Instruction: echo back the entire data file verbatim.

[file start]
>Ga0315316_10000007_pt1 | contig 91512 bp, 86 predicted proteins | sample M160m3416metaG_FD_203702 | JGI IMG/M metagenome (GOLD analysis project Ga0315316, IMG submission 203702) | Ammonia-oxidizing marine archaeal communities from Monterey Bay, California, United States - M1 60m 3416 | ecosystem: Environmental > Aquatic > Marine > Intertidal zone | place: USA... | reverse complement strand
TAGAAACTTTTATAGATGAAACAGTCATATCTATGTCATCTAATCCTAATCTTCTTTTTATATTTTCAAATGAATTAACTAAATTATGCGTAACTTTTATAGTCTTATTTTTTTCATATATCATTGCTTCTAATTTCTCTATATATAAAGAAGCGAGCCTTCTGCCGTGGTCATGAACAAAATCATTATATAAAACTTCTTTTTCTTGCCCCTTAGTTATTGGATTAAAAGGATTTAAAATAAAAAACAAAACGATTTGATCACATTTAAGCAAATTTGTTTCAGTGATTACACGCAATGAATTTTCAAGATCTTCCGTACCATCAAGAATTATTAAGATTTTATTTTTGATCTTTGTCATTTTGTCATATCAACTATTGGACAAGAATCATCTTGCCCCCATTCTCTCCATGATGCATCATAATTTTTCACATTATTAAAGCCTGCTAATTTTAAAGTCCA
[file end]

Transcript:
>Ga0315316_10000007_pt1 | contig 91512 bp, 86 predicted proteins | sample M160m3416metaG_FD_203702 | JGI IMG/M metagenome (GOLD analysis project Ga0315316, IMG submission 203702) | Ammonia-oxidizing marine archaeal communities from Monterey Bay, California, United States - M1 60m 3416 | ecosystem: Environmental > Aquatic > Marine > Intertidal zone | place: USA... | reverse complement strand
TAGAAACTTTTATAGATGAAACAGTCATATCTATGTCATCTAATCCTAATCTTCTTTTTATATTTTCAAATGAATTAACTAAATTATGCGTAACTTTTATAGTCTTATTTTTTTCATATATCATTGCTTCTAATTTCTCTATATATAAAGAAGCGAGCCTTCTGCCGTGGTCATGAACAAAATCATTATATAAAACTTCTTTTTCTTGCCCCTTAGTTATTGGATTAAAAGGATTTAAAATAAAAAACAAAACGATTTGATCACATTTAAGCAAATTTGTTTCAGTGATTACACGCAATGAATTTTCAAGATCTTCCGTACCATCAAGAATTATTAAGATTTTATTTTTGATCTTTGTCATTTTGTCATATCAACTATTGGACAAGAATCATCTTGCCCCCATTCTCTCCATGATGCATCATAATTTTTCACATTATTAAAGCCTGCTAATTTTAAAGTCCA